Tutorial on surrogate gradient learning in spiking networks online

Please try this at home!

I just put up a beta version of a tutorial showing how to train spiking neural networks with surrogate gradients using PyTorch:

Emre, Hesham, and myself are planning to release a more comprehensive collection of code in the near future to accompany our tutorial paper. Stay tuned!

4 thoughts on “Tutorial on surrogate gradient learning in spiking networks online

    1. This tutorial implementation is quite different from SuperSpike. Most importantly, it uses a different cost-function and back-end library. This tutorial version illustrates how to use surrogate gradients in modern ML auto-diff frameworks. Whereas SuperSpike is a fully online algorithm running on top of an event-based spiking neural network library. Since SuperSpike is normally used with a van Rossum distance loss to predefined target spike trains the present tutorial uses a crossentropy loss to do classification. Therefore both have never been compared directly. I hope that clarifies it.

  1. Great tutorial indeed! Thanks for sharing!
    I had two questions:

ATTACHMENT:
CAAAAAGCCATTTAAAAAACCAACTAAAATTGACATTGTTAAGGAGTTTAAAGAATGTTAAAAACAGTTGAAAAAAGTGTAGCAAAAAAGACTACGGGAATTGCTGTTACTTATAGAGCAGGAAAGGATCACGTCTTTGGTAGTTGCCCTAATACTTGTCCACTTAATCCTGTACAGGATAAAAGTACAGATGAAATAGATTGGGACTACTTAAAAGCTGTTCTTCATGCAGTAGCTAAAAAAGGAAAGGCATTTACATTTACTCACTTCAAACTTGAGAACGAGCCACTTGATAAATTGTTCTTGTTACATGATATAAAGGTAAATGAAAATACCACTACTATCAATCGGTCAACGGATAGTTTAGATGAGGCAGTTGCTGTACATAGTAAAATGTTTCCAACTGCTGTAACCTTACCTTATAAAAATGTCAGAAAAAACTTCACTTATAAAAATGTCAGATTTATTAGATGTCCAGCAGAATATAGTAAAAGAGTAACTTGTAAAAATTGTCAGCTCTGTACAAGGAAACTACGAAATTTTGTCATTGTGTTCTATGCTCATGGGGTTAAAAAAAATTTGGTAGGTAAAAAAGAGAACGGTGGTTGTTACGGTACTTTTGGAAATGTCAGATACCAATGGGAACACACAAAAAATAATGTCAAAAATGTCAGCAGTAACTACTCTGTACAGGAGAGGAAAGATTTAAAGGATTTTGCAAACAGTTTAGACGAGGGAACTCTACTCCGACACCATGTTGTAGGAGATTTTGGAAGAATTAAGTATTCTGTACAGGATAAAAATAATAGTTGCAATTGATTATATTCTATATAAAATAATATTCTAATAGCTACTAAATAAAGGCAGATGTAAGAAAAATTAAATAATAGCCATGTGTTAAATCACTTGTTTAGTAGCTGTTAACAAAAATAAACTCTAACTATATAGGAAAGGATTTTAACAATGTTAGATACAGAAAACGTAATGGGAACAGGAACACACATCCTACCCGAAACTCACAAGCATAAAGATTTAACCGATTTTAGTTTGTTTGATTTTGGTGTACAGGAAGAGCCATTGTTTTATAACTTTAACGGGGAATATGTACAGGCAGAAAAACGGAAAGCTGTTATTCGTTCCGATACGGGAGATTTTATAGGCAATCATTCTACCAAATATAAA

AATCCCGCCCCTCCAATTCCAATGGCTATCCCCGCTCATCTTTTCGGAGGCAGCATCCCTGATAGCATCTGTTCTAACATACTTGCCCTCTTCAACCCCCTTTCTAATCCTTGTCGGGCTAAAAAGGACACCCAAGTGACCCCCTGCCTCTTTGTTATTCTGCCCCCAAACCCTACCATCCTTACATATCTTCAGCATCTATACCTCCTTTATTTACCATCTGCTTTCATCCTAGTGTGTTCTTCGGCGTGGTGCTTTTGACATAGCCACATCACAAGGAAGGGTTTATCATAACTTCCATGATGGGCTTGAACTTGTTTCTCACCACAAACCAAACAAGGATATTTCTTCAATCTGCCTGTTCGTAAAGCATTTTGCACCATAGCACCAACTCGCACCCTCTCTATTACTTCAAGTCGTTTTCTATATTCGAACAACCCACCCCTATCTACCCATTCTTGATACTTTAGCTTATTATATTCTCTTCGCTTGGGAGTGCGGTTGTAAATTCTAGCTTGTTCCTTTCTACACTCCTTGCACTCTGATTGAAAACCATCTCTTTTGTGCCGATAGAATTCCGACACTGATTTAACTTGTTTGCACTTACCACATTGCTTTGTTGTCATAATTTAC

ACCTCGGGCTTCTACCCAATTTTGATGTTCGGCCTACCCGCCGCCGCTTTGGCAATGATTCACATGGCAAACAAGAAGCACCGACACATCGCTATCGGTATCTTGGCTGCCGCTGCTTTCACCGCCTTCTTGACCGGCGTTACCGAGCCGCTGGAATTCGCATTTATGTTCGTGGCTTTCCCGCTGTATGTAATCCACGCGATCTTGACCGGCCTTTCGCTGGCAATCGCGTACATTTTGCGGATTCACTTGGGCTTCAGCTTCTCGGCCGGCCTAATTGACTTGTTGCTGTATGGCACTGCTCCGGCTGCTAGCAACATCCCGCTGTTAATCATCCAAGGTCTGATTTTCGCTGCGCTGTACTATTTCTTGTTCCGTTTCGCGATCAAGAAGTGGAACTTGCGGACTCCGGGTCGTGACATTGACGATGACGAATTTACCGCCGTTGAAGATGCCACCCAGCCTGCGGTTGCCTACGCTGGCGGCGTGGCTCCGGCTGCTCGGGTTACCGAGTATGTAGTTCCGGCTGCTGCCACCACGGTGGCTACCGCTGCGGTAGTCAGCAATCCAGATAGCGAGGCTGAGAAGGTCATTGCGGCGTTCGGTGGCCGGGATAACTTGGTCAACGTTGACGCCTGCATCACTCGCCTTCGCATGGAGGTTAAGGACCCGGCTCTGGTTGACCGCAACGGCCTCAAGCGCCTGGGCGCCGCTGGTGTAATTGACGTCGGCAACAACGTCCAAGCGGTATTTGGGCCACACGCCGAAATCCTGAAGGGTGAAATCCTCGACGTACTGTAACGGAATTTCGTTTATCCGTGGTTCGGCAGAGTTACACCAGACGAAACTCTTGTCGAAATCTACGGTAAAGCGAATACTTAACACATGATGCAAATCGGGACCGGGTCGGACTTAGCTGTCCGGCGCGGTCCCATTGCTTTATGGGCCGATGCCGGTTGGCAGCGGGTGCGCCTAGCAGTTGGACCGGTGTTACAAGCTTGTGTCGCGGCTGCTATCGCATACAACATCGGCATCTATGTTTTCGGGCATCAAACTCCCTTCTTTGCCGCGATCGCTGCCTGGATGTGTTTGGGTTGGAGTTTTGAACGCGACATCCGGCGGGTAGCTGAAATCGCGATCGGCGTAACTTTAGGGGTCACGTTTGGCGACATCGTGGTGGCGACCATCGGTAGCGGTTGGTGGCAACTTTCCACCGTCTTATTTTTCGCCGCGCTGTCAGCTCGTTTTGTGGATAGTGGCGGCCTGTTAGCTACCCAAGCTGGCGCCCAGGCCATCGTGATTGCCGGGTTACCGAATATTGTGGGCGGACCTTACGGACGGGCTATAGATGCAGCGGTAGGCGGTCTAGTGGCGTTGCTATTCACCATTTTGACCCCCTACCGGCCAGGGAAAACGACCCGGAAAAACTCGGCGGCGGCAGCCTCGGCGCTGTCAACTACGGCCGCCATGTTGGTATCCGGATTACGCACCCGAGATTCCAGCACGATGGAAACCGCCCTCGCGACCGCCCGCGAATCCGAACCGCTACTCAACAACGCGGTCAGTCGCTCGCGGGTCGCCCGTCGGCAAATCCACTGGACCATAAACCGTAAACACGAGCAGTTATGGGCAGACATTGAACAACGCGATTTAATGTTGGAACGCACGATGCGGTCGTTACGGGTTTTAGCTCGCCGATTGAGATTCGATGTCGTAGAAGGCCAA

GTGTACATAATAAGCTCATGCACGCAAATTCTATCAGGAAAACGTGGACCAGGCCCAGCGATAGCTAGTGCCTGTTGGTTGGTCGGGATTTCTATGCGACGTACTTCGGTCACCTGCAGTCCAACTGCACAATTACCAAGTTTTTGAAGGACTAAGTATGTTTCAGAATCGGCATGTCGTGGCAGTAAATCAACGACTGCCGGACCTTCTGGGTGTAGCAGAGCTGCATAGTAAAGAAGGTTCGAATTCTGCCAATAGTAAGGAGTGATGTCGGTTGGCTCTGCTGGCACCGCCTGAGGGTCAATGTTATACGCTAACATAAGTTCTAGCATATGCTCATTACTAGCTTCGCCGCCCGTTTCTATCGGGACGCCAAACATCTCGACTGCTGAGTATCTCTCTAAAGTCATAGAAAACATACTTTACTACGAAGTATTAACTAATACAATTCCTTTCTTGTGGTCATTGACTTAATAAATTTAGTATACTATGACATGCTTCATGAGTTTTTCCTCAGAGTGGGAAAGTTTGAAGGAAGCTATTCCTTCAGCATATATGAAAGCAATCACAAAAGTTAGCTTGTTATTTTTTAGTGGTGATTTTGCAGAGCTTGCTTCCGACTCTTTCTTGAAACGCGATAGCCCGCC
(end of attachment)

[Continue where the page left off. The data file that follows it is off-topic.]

1.What is the difference between the tensors out and rst. They both seem to be doing the same thing, in what sense are they different?

    2. I was also wondering if in order to add the recurrent weight connection would it be enough to add the following term:

    new_syn = alpha*syn + h1[:,t] + torch.mm(out, v)

    where v has been defined as

    v = torch.empty((nb_hidden, nb_hidden), device=device, type=dtype, requires_grad=True)
    torch.nn.init.normal_(v, mean=0.0, std=weight_scale/np.sqrt(nb_hidden))

    1. Concerning your first question: “rst”: is computed using a real step function for which the gradient does not flow, whereas “out” implements a surrogate gradient. In PyTorch this is equivalent to explicitly detaching the graph with rst=out.detach(). Ignoring the reset term when computing the surrogate gradient is one of the “tricks of the trade” that improves learning performance substantially.

      Concerning you second question: Yes, this should do the trick.

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